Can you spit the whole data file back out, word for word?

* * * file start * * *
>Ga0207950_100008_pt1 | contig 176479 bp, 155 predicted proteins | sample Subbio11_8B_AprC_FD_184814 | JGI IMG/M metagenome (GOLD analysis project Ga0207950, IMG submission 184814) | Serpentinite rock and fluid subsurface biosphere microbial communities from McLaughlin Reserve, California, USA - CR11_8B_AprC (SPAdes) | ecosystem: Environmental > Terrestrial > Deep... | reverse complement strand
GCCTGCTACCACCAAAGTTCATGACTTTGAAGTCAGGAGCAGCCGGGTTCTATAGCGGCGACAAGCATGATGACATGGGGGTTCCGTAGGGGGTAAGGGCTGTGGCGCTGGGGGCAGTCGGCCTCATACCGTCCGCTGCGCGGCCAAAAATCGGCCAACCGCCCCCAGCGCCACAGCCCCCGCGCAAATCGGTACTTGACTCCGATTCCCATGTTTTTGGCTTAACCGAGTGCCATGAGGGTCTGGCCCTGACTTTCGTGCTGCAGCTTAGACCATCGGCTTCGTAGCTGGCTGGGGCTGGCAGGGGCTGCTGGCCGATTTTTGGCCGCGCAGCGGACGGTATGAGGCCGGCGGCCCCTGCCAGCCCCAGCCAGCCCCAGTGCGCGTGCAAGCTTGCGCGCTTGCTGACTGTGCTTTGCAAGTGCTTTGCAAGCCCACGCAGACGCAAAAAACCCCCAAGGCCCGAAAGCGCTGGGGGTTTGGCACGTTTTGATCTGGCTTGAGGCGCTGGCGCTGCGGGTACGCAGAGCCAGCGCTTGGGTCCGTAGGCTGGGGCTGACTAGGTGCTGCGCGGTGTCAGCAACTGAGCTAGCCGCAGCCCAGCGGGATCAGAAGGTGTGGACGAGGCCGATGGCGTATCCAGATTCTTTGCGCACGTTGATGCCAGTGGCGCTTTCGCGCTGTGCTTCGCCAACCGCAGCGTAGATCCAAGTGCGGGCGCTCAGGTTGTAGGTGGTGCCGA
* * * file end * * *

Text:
>Ga0207950_100008_pt1 | contig 176479 bp, 155 predicted proteins | sample Subbio11_8B_AprC_FD_184814 | JGI IMG/M metagenome (GOLD analysis project Ga0207950, IMG submission 184814) | Serpentinite rock and fluid subsurface biosphere microbial communities from McLaughlin Reserve, California, USA - CR11_8B_AprC (SPAdes) | ecosystem: Environmental > Terrestrial > Deep... | reverse complement strand
GCCTGCTACCACCAAAGTTCATGACTTTGAAGTCAGGAGCAGCCGGGTTCTATAGCGGCGACAAGCATGATGACATGGGGGTTCCGTAGGGGGTAAGGGCTGTGGCGCTGGGGGCAGTCGGCCTCATACCGTCCGCTGCGCGGCCAAAAATCGGCCAACCGCCCCCAGCGCCACAGCCCCCGCGCAAATCGGTACTTGACTCCGATTCCCATGTTTTTGGCTTAACCGAGTGCCATGAGGGTCTGGCCCTGACTTTCGTGCTGCAGCTTAGACCATCGGCTTCGTAGCTGGCTGGGGCTGGCAGGGGCTGCTGGCCGATTTTTGGCCGCGCAGCGGACGGTATGAGGCCGGCGGCCCCTGCCAGCCCCAGCCAGCCCCAGTGCGCGTGCAAGCTTGCGCGCTTGCTGACTGTGCTTTGCAAGTGCTTTGCAAGCCCACGCAGACGCAAAAAACCCCCAAGGCCCGAAAGCGCTGGGGGTTTGGCACGTTTTGATCTGGCTTGAGGCGCTGGCGCTGCGGGTACGCAGAGCCAGCGCTTGGGTCCGTAGGCTGGGGCTGACTAGGTGCTGCGCGGTGTCAGCAACTGAGCTAGCCGCAGCCCAGCGGGATCAGAAGGTGTGGACGAGGCCGATGGCGTATCCAGATTCTTTGCGCACGTTGATGCCAGTGGCGCTTTCGCGCTGTGCTTCGCCAACCGCAGCGTAGATCCAAGTGCGGGCGCTCAGGTTGTAGGTGGTGCCGA